Synopsis: The pleas moved by the victim as well as the prosecution were denied by the Bench of Justice VG Arun.
On Friday, the Kerala High Court rejected to transfer the trial from the judge currently hearing the case to another judge in the abduction and assault case in which Malayalam actor Dileep is an accused.
The Bench of Justice VG Arun rejected the victim’s plea as well as of the prosecution, demanding the transfer of the case from the present trial court, alleging the judge’s bias. Before an Additional Sessions Judge, Ernakulam, the trial is pending.
The appeal of the prosecution for a stay on the order for a week to allow them to approach the Supreme Court was also denied by the court, which claimed that allowing the same would not be reasonable.
It was the case of the prosecution and the victim that the continuation of the proceedings would defeat the interests of justice before the current judge.
Before the additional Sessions Judge itself, the victim and prosecution had earlier filed a motion to stop the trial and had sought leave to move the High Court, but it was dismissed on October 23. This has given rise to the present plea before the High Court.
Justice V.G. Arun denied the transfer petitions, stating that there were only “mere claims of bias apprehension” rather than grounds to promote bias apprehension.
By having her abducted, sexually assaulted and photographed, Dileep and his associates are being prosecuted for hatching a plot to take revenge on a female actor in the Malayalam film industry.
Six people have been detained and are identified as accused in the case. It was reported that in Dileep’s separation from his former wife, the victim had a role to play.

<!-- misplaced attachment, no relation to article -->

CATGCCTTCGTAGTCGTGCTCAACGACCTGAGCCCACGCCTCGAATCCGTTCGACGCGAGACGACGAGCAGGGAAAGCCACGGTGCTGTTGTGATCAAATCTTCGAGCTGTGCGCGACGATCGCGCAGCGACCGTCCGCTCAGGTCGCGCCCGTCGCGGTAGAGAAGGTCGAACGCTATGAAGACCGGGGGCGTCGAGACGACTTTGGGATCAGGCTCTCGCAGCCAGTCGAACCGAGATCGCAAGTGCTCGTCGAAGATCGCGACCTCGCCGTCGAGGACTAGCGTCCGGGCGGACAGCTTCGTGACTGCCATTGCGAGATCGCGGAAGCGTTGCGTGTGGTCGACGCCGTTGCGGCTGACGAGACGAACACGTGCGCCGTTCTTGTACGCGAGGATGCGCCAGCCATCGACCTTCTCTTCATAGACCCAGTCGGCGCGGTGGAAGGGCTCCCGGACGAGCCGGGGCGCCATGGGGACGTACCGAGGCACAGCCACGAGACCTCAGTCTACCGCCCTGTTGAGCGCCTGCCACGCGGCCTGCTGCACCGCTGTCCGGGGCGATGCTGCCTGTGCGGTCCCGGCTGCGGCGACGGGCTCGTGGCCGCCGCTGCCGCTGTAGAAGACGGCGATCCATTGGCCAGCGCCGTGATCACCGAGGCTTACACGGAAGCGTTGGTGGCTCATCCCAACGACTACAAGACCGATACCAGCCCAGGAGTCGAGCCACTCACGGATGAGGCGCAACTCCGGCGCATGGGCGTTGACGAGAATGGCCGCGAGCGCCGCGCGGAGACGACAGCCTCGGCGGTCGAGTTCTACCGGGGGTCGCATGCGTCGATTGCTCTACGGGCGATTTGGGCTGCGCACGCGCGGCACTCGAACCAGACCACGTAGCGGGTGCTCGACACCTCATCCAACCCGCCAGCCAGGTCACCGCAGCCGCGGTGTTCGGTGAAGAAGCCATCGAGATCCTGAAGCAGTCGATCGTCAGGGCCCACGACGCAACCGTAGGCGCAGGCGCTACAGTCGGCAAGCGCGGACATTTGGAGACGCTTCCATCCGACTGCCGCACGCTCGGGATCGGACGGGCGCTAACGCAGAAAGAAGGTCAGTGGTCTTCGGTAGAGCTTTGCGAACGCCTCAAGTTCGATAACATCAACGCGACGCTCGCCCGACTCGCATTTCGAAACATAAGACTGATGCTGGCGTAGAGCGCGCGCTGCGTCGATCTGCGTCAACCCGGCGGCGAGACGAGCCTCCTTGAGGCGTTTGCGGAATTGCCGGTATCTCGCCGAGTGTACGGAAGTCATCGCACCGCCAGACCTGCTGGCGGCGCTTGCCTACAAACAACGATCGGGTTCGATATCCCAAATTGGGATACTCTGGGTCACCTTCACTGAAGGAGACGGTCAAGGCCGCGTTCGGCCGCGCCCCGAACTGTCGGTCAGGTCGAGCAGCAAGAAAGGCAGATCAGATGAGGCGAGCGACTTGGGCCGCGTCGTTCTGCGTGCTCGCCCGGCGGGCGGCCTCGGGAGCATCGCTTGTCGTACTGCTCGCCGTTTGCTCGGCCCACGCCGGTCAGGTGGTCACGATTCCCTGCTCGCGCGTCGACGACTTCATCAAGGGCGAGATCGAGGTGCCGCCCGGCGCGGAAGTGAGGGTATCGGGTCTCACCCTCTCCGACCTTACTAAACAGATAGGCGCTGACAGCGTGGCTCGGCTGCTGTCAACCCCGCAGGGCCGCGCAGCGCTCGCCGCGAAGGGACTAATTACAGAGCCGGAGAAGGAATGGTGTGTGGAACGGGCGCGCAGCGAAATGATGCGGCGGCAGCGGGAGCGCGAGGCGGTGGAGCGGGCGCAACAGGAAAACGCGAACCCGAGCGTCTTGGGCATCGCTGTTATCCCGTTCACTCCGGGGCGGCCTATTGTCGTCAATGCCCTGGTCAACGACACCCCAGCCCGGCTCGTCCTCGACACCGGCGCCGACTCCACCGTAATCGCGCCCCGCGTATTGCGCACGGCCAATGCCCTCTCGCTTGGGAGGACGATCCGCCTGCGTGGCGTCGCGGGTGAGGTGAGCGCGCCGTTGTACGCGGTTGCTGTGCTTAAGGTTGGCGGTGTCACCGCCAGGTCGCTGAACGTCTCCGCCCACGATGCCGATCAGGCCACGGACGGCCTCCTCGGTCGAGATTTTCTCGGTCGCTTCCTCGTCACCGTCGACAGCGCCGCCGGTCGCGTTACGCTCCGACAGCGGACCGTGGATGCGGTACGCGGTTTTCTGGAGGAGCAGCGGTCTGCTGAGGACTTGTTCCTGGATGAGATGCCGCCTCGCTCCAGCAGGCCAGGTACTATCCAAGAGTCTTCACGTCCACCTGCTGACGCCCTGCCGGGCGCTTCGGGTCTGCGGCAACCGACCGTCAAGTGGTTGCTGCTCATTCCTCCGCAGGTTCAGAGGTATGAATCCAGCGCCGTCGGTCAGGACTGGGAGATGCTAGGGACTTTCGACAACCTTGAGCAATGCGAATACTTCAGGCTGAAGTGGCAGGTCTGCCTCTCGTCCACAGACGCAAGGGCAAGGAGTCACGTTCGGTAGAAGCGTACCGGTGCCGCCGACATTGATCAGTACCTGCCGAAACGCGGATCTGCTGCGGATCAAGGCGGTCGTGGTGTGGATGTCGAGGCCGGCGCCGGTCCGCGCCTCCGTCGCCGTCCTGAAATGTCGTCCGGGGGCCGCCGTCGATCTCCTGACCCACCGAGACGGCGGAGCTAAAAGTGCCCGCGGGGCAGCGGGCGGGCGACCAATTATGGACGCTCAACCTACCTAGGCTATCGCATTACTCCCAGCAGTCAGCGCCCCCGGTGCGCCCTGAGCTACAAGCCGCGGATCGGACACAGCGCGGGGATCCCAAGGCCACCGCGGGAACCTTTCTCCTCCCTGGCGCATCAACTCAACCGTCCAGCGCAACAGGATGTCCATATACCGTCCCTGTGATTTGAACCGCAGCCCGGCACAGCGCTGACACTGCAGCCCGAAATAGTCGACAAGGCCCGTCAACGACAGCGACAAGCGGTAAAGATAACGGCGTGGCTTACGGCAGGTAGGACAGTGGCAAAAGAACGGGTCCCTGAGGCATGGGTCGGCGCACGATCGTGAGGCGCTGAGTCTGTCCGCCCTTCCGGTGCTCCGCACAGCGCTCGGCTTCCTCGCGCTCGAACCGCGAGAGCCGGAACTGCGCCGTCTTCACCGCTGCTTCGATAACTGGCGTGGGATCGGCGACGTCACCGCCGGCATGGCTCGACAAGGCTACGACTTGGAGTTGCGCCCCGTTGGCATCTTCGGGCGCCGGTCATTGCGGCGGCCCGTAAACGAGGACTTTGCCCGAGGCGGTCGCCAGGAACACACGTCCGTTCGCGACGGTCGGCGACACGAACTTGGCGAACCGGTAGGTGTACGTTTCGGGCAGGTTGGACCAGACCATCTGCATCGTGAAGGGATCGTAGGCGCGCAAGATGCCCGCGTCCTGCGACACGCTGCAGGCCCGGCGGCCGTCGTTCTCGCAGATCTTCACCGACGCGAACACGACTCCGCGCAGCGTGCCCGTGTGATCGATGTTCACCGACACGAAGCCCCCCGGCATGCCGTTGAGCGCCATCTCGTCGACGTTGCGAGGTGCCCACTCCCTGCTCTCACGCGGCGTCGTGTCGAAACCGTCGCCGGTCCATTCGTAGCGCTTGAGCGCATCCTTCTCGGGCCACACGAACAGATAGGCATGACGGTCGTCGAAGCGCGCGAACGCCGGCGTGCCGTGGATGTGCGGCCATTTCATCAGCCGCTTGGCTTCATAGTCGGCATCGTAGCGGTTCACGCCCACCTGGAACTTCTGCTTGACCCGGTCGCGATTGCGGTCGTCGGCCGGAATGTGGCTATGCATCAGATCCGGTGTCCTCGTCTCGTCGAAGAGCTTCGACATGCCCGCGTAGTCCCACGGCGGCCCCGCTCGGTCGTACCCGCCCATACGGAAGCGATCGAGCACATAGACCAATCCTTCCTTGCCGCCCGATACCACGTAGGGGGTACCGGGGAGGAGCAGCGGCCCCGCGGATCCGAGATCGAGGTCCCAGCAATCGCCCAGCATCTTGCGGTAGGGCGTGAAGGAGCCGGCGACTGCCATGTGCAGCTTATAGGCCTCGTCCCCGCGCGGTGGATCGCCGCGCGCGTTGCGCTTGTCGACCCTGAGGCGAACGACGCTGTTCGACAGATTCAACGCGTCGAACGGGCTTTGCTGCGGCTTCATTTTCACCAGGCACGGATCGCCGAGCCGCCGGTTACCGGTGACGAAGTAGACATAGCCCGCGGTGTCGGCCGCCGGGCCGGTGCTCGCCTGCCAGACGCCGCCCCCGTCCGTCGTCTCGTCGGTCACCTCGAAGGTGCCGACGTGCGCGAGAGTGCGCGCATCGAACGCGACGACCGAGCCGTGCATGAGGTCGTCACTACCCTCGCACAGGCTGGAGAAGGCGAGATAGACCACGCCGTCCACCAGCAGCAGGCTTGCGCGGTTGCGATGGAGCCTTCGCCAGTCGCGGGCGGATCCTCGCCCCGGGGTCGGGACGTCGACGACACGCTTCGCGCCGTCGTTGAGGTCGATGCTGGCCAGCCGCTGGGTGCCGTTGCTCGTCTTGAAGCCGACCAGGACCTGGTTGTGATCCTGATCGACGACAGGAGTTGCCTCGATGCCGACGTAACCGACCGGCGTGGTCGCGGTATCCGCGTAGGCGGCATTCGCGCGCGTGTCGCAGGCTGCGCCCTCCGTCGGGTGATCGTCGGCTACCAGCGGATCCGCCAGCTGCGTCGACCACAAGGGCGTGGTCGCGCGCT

The prosecution in the case, headed by Special Public Prosecutor, A Suresan, had expressed its protest on October 16 over the derogatory remarks made during the hearings by the Additional Sessions Court Judge.
Senior Advocate S Sreekumar, appearing for the victim in the High Court, claimed that about 20 lawyers were present in the courtroom during one instance despite restricted entry, all of whom noted her demeanour and made her repeat statements again and again, even when the trial was in camera proceeding.
“There was little done to stop this,” stressed the Senior Advocate.
Instances of irregularity were also highlighted by the prosecutor, such as where copies of certain forensic reports were issued to the prosecution and the victim was dispensed with.
He submitted that this is a rare situation where even the defence claims prejudice on the part of a criminal proceeding.
The Court also pointed out in today’s order that the prosecution did not raise timely objections to the way in which the victim was questioned and cross-examined.
The extended duration of the cross-examination was due to the closing of the courts in the midst of the pandemic and to the wait, under the order of the Supreme Court, for some forensic reports requested by the eighth accused, Dileep.
The Court also found no proof to prove that, as was claimed by the defence, the Judge had publicly reprimanded one of the prosecution witnesses.
Finally, the Judge mentioned that the prosecution should have approached the High Court seeking expeditious disposal on the ground that such petitions moved by the prosecution were not disposed off expeditiously.
Hence, the transfer requests were rejected on the basis of the above mentioned grounds.